Syria has apologized through the United Nations for the mortar strike which killed five civilians in southeast Turkey on Wednesday and said such an incident would not be repeated, Deputy Prime Minister Besir Atalay said on Thursday.
"Syria accepts that it did it and apologizes. They said nothing like this will happen again. That's good. The UN mediated and spoke to Syria in the evening," Atalay said.
The cross-border tensions escalated on Wednesday after a shell fired from inside Syria landed on a home in the Turkish village of Akcakale, killing a woman, her three daughters and another woman, and wounding at least 10 others, according to Turkish media.
Turkey's parliament gave authorization on Thursday for military operations outside Turkish borders if the government deemed them necessary, a day after artillery shelling from Syria killed five civilians in a Turkish town.
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The government had sought parliamentary approval to send soldiers to foreign countries in a memorandum which said that "aggressive action" by Syria's armed forces against Turkish territory posed a serious threat to national security.
Turkish artillery hit targets near Syria's Tel Abyad border town for a second day on Thursday, killing several Syrian soldiers according to activists and security sources, after a mortar bomb fired from the area killed five Turkish civilians.
In the most serious cross-border escalation of the 18-month uprising in Syria, Turkey hit back after what it called "the last straw" when a mortar hit a residential neighborhood of the southern border town of Akcakale on Wednesday.
The Syrian Observatory for Human Rights said several Syrian soldiers were killed in the Turkish bombardment of a military post near the Syrian town of Tel Abyad, a few miles across the frontier from Akcakale. It did not say how many soldiers died.
"We know that they have suffered losses," a Turkish security source told Reuters, without giving further details.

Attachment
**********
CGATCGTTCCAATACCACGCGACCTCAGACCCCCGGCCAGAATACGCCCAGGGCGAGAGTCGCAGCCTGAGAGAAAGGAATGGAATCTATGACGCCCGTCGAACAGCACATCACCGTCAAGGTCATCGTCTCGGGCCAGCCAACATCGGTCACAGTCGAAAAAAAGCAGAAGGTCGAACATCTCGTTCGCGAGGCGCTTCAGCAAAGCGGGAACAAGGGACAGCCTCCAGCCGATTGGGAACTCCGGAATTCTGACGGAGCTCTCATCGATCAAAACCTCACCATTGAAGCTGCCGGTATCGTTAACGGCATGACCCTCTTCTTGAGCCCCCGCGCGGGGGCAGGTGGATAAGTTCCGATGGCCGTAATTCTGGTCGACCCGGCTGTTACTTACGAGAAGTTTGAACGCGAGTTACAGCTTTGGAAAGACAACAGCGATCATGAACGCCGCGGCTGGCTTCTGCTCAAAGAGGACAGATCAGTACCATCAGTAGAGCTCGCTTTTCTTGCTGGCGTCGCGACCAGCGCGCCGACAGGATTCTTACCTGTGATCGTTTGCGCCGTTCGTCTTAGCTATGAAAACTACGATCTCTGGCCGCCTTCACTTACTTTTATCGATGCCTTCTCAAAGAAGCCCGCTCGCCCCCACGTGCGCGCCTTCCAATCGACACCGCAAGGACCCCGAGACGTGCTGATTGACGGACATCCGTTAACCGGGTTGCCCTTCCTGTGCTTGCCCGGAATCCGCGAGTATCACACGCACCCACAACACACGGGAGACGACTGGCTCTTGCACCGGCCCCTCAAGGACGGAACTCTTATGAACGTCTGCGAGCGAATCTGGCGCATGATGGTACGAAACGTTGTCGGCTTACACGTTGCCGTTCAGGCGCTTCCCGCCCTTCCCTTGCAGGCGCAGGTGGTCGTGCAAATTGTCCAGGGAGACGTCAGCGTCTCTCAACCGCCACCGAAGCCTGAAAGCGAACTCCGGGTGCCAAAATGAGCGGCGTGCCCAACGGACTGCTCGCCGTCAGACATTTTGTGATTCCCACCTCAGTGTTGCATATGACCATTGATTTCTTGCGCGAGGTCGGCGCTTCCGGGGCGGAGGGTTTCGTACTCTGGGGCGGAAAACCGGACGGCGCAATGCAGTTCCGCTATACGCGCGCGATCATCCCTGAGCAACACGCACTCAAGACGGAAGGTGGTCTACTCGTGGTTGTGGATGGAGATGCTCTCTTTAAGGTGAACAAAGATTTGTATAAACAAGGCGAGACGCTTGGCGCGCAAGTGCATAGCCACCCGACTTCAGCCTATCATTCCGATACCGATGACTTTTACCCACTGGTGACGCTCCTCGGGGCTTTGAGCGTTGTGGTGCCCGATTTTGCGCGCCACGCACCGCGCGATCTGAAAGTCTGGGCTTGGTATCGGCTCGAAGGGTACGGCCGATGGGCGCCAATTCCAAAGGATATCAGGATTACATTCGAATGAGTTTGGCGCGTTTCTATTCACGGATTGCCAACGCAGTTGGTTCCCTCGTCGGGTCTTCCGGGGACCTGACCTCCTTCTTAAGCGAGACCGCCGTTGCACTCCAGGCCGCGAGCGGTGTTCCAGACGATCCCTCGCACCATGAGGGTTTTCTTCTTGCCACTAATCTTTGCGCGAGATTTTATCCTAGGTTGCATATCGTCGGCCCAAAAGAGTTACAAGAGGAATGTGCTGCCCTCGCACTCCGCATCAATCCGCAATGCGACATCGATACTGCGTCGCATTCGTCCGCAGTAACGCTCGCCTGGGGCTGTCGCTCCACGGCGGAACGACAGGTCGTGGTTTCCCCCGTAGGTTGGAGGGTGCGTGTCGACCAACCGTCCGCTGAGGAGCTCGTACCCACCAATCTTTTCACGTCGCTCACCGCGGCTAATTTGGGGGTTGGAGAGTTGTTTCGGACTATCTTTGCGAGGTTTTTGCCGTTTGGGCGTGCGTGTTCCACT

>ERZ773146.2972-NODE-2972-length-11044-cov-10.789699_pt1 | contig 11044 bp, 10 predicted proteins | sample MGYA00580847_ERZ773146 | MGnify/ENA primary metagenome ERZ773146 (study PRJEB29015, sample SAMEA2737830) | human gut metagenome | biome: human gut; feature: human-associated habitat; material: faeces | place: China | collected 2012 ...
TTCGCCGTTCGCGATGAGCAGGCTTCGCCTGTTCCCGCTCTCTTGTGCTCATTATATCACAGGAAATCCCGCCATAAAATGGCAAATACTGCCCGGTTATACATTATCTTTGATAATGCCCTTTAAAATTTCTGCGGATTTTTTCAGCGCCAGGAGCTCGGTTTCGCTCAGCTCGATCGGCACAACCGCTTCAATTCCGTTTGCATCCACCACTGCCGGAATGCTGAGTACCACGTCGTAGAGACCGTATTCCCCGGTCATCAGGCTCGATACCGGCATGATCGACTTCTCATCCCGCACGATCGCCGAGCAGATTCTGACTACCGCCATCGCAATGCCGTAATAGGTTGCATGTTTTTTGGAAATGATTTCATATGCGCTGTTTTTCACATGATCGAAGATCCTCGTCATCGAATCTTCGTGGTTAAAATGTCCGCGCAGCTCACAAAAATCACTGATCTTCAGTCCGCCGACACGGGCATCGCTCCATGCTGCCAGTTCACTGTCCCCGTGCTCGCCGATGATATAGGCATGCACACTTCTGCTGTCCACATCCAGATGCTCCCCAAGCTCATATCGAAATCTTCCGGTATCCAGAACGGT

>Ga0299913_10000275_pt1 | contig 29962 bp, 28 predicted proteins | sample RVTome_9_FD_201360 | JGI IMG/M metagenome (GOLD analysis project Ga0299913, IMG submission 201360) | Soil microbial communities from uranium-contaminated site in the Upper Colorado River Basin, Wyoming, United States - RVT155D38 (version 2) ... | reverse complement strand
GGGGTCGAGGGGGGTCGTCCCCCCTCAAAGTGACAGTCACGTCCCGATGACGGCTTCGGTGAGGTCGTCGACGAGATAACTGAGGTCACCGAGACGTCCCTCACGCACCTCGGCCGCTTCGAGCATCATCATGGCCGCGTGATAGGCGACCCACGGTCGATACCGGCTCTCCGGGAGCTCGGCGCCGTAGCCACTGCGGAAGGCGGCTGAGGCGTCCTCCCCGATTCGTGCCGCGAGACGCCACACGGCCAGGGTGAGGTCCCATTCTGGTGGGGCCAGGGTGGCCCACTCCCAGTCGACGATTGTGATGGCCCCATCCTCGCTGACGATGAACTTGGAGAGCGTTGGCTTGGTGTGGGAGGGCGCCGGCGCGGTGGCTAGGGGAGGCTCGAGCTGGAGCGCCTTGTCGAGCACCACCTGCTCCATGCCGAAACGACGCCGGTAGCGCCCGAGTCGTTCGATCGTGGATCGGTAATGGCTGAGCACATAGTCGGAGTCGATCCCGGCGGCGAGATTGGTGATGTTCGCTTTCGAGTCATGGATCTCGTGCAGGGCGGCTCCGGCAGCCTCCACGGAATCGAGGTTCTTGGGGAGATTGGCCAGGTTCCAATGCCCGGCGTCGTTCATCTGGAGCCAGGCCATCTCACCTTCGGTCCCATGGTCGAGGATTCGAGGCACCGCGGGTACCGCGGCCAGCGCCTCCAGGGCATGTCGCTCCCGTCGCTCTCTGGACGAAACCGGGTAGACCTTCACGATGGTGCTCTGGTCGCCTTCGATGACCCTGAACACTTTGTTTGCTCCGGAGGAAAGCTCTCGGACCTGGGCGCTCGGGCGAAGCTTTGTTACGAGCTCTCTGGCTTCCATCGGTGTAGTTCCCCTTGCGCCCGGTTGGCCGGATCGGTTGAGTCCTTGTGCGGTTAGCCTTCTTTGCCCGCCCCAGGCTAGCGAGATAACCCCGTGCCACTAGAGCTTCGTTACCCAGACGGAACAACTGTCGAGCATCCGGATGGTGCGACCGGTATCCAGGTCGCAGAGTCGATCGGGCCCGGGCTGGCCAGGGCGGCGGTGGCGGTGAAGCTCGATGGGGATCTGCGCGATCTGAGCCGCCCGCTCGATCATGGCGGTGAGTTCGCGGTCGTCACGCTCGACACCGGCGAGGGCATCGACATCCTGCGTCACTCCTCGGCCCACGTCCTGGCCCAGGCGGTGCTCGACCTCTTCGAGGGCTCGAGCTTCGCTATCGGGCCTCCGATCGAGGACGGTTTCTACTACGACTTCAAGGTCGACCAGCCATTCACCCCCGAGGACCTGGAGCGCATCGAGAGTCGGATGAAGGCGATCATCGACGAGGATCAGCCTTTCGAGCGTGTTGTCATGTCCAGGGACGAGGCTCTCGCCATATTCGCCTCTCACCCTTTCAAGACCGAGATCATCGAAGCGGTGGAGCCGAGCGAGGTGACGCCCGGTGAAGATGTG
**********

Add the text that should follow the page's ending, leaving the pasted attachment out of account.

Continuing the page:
NATO said it stood by member-nation Turkey and urged Syria to put an end to "flagrant violations of international law."
The U.S.-led Western military alliance held an urgent late night meeting in Brussels to discuss the matter and in New York, Turkey asked the UN Security Council to take the "necessary action" to stop Syrian aggression.
In a letter to the president of the 15-nation Security Council, Turkish UN Ambassador Ertugrul Apakan called the firing of the mortar bomb "a breach of international peace and security."
UN diplomats said Security Council members hoped it would issue a non-binding statement on Thursday that would condemn the mortar attack "in the strongest terms" and demand an end to violations of Turkey's territorial sovereignty.
"I want and hope that the entire international community, in particular through the Security Council, passes a clear and swift message that condemns the Syrian authorities strongly," French Foreign Minister Laurent Fabius said in a statement.
While Security Council members had hoped to issue the statement on Wednesday, but Russia - a staunch ally of Syria's, which along with China has vetoed three UN resolutions condemning President Bashar Assad's government - asked for a delay, diplomats said.
The U.S. State Department said on Thursday it regarded Turkey's response to Syrian mortar fire as appropriate, proportionate and designed to deter any future violations of its sovereignty by Syria.
The department also believes Turkey, which has carried out retaliatory artillery strikes on a Syrian border town, has responded to Wednesday's mortar fire and that its parliament's actions were aimed at any future violations of its sovereignty, State Department spokeswoman Victoria Nuland told reporters.
Egypt and the Arab League speak out
Egypt and the Cairo-based Arab League meanwhile criticized Syria on Thursday for a mortar bomb that landed in Turkey, killing civilians and provoking a military response, saying the incident could endanger the whole region.
Egyptian Foreign Minister Mohamed Kamal Amr said Syria should stop bloodshed on its own soil and called on it not to "violate the borders of neighboring states," warning of the "numerous dangers to the whole region" if the crisis spread.
Arab League chief Nabil Elaraby offered condolences to Turkey over the mortar bomb which he said was "a serious threat to the peace and security in the region."